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CIIC 200. Coolmagort IV, Co. Kerry

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© COPYRIGHT, 2009 2015-07-23

© COPYRIGHT, 2009 2015-07-23

National Monuments Service Record Number: KE065-078005-

Site Type




This souterrain (KE065-078----), marked ‘Cave’ on the OS maps, was discovered in 1838 by workmen building a field boundary across a slight rise in Dunloe Castle demesne, a short distance W of the River Loe. A total of seven ogham stones were incorporated into its structure. Atkinson and Romilly Allen visited it individually several decades later, and recorded that the accessible section of its passage was c. 5.7m in overall length and averaged l.3m in height (1866, 523-4; 1892, 166-70). Access was gained through an opening at S, where the passage was 7 feet (2.15m) wide. From here it curved to NE, decreasing in width to 3 feet 3 inches (1m). The walls were of drystone construction and inclined slightly to reduce the passage width at roof level. It was roofed by nine slabs, six of which bore ogham inscriptions. One of the larger ogham stones had cracked in antiquity and was supported by a seventh, which stood upright in the souterrain passage. A number of bones and skulls, some of which were reputedly human, were found in the souterrain. In 1940 the ogham stones were removed from the site by the OPW, and were erected close to a public roadway nearby. The souterrain was subsequently filled back and no surface trace remains (Extract from ASI database, www.archaeology.ie).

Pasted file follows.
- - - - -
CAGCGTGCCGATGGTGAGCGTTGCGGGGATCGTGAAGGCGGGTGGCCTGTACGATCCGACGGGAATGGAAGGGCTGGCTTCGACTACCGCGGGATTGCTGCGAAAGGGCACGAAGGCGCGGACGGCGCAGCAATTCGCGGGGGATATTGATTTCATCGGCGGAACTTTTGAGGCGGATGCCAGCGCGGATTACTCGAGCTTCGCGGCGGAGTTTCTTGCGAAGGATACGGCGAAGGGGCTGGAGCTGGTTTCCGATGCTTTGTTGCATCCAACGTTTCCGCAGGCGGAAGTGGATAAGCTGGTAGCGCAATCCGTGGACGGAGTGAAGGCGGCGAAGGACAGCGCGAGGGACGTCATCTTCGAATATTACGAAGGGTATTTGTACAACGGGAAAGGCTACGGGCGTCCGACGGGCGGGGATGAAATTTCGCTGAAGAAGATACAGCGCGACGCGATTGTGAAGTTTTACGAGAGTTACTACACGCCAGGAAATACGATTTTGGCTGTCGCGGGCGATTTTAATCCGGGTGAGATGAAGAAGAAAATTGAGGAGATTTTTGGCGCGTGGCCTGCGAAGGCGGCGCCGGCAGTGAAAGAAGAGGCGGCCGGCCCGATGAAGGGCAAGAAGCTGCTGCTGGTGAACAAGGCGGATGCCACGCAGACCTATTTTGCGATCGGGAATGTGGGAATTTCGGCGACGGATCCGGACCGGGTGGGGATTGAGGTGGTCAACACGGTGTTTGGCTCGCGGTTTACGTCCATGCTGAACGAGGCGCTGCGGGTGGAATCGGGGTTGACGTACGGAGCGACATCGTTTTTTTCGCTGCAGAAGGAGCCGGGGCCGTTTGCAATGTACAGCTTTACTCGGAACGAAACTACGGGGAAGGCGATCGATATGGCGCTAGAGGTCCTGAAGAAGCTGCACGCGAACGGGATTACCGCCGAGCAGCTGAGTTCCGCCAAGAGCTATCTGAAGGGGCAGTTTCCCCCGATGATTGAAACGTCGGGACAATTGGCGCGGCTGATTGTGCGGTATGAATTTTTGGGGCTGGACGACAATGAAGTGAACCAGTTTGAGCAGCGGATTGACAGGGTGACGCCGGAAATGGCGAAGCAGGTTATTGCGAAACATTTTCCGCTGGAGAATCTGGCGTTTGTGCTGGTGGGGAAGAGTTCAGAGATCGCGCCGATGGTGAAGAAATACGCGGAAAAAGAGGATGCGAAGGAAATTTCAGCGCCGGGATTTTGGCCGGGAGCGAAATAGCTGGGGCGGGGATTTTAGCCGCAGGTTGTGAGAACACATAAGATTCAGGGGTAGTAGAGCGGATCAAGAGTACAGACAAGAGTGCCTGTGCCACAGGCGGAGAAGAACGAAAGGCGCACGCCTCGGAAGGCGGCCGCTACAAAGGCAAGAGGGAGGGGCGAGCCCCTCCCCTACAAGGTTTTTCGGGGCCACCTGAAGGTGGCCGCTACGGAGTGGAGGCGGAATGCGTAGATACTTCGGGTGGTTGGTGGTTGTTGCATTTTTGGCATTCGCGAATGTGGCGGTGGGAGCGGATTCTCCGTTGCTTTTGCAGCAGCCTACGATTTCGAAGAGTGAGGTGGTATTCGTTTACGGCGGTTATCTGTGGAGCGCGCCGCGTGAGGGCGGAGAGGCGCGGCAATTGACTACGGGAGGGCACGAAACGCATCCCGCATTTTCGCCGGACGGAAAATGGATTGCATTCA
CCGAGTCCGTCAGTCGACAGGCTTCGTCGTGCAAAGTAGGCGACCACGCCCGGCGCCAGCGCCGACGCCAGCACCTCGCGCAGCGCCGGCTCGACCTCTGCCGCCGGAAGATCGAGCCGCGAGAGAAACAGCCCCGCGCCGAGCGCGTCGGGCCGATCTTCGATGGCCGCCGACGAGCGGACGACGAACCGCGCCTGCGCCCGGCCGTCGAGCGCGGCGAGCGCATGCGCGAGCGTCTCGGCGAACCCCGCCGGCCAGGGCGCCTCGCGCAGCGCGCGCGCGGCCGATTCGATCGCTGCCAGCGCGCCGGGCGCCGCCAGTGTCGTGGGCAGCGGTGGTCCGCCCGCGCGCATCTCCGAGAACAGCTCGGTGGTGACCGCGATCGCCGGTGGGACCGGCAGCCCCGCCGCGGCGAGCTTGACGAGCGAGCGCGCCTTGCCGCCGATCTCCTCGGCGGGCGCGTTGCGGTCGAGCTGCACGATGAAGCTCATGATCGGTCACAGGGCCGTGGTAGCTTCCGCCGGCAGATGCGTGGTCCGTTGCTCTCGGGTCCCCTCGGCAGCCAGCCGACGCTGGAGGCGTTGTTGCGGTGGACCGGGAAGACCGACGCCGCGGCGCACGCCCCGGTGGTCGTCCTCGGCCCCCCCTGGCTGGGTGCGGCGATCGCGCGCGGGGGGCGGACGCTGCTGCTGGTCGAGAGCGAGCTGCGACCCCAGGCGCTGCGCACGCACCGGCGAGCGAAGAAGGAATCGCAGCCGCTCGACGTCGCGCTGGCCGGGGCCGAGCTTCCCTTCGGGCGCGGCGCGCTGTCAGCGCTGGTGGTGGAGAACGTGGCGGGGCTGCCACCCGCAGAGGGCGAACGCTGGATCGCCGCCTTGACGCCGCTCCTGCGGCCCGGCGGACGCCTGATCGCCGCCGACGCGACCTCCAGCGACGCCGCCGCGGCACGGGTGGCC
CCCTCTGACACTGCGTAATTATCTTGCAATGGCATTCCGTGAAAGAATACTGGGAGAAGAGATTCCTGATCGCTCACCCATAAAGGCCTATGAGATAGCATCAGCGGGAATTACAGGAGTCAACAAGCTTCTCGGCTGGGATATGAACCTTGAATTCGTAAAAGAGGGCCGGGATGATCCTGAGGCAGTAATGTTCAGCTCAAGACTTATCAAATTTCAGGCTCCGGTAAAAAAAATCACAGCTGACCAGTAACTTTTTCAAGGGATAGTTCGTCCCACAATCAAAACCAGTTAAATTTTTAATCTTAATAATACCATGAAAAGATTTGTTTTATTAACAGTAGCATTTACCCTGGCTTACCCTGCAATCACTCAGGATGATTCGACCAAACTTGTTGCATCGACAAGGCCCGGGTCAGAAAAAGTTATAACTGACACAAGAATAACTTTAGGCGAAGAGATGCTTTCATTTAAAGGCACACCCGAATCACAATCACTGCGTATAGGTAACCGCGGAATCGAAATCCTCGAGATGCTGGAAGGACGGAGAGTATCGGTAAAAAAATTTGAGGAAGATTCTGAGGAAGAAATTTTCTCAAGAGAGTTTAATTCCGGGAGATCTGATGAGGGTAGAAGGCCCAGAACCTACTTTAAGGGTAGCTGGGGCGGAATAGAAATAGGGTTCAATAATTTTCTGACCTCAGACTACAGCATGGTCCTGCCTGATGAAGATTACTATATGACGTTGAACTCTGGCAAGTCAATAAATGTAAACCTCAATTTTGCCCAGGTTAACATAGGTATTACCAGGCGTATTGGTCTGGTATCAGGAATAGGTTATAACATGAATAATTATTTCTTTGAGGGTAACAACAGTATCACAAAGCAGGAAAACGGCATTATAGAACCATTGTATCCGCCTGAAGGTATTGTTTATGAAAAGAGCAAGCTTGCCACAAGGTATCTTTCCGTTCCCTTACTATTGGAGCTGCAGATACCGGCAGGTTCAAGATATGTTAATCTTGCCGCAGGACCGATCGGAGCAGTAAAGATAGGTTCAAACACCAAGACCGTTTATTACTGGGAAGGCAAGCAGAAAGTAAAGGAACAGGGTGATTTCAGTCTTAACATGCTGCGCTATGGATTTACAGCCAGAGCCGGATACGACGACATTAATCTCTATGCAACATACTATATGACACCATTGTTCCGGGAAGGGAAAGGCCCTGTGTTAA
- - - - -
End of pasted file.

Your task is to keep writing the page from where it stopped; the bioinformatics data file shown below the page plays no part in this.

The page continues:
Red sandstone (Macalister 1945, 193), 1.48m x 0.30m x 0.15m (O'Sullivan et al 1996, no. 863 (3)). This stone was the fourth lintel stone in the souterrain (Macalister 1945, 193).


'Inscription pocked on two angles (up-top-down)' (Macalister 1945, 193).




'of Mac-Táil son of Fuirg descendant of Toicacas?'


  • As noted by others, including McManus (1991, 53, 112), three of the seven stones at this site appear to commemorate members of the kin group of *Toicacas (see also TOICAKI on CIIC 197 and TOICACI on CIIC 198). This name has been equated by MacNeill (1911, 69, n.1.) with the population known as Tóecraige.

  • Mahon (1990, 13) has convincingly suggested an identification for three of the names of the descendants of *Toicacas occurring on stones CIIC 197 and 198 to be found 'at the head of the Rawlinson B.502 genealogy for the Glasraige'.

  • The lack of a final -I in MAQI-TTAL[I] (later Mac-Táil, Latinised Mactaleus, tál 'adze') and TOICAC[I] (compare CIIC 197 and CIIC 198 with final -I still present) suggests that this inscription postdates apocope. However, case endings are in tact in VORGOS and MUCOI (McManus 1991, 109, 82). Therefore, this inscription best fits the category dating to the first half of the sixth century (McManus 1991, 94, 97).



along with six other ogham stones in a souterrain known as 'the cave of Dunloe' in the townland of Coolmagort and barony of Dunkerron North (GPS coordinates -9.633466, 52.060741).



Last Recorded

In a small modern enclosure (together with CIIC 241 Kilbonane) near the entrance to the Gap of Dunloe, close to where originally found. The present location of this stone may be accessed via the National Monuments Service Historic Environment viewer on www.archaeology.ie. (GPS coordinates -9.634923, 52.06042)

History of Recording

discovered in 1838 by workmen building a field boundary. Gippert: The site was first visited by `Mr. Abell, of Cork' who `on that occasion took copies of such of the inscriptions as were then accessible'. After that, it was inspected by J. Windele `and a party of antiquaries from Cork'; Brash saw the spot in the autumn of 1869.


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